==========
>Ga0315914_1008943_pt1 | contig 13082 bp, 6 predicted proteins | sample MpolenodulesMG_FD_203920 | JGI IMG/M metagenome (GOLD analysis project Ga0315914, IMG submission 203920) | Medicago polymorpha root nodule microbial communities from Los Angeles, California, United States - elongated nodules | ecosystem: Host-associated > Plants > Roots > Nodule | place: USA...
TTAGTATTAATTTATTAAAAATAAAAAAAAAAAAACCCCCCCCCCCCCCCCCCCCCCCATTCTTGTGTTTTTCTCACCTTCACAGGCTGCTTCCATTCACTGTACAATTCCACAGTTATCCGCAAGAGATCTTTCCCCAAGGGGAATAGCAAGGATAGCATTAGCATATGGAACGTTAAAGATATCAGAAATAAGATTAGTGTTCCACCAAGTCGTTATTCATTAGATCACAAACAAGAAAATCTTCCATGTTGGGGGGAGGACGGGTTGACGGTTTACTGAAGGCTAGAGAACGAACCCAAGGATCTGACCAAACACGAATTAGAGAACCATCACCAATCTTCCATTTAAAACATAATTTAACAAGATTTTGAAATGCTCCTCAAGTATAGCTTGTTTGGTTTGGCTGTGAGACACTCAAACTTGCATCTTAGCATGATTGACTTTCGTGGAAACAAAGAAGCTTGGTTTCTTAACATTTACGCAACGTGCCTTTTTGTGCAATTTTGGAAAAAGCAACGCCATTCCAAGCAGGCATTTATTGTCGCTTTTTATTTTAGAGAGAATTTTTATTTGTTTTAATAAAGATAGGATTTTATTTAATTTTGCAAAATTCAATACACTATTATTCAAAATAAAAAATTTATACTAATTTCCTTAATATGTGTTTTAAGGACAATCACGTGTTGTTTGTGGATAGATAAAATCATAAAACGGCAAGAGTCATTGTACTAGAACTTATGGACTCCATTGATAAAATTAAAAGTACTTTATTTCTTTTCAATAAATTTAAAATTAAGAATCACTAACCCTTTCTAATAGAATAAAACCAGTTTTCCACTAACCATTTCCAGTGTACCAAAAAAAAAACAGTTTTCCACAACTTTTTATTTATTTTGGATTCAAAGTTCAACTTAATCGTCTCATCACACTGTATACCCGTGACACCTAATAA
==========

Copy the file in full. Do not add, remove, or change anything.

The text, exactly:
>Ga0315914_1008943_pt1 | contig 13082 bp, 6 predicted proteins | sample MpolenodulesMG_FD_203920 | JGI IMG/M metagenome (GOLD analysis project Ga0315914, IMG submission 203920) | Medicago polymorpha root nodule microbial communities from Los Angeles, California, United States - elongated nodules | ecosystem: Host-associated > Plants > Roots > Nodule | place: USA...
TTAGTATTAATTTATTAAAAATAAAAAAAAAAAAACCCCCCCCCCCCCCCCCCCCCCCATTCTTGTGTTTTTCTCACCTTCACAGGCTGCTTCCATTCACTGTACAATTCCACAGTTATCCGCAAGAGATCTTTCCCCAAGGGGAATAGCAAGGATAGCATTAGCATATGGAACGTTAAAGATATCAGAAATAAGATTAGTGTTCCACCAAGTCGTTATTCATTAGATCACAAACAAGAAAATCTTCCATGTTGGGGGGAGGACGGGTTGACGGTTTACTGAAGGCTAGAGAACGAACCCAAGGATCTGACCAAACACGAATTAGAGAACCATCACCAATCTTCCATTTAAAACATAATTTAACAAGATTTTGAAATGCTCCTCAAGTATAGCTTGTTTGGTTTGGCTGTGAGACACTCAAACTTGCATCTTAGCATGATTGACTTTCGTGGAAACAAAGAAGCTTGGTTTCTTAACATTTACGCAACGTGCCTTTTTGTGCAATTTTGGAAAAAGCAACGCCATTCCAAGCAGGCATTTATTGTCGCTTTTTATTTTAGAGAGAATTTTTATTTGTTTTAATAAAGATAGGATTTTATTTAATTTTGCAAAATTCAATACACTATTATTCAAAATAAAAAATTTATACTAATTTCCTTAATATGTGTTTTAAGGACAATCACGTGTTGTTTGTGGATAGATAAAATCATAAAACGGCAAGAGTCATTGTACTAGAACTTATGGACTCCATTGATAAAATTAAAAGTACTTTATTTCTTTTCAATAAATTTAAAATTAAGAATCACTAACCCTTTCTAATAGAATAAAACCAGTTTTCCACTAACCATTTCCAGTGTACCAAAAAAAAAACAGTTTTCCACAACTTTTTATTTATTTTGGATTCAAAGTTCAACTTAATCGTCTCATCACACTGTATACCCGTGACACCTAATAA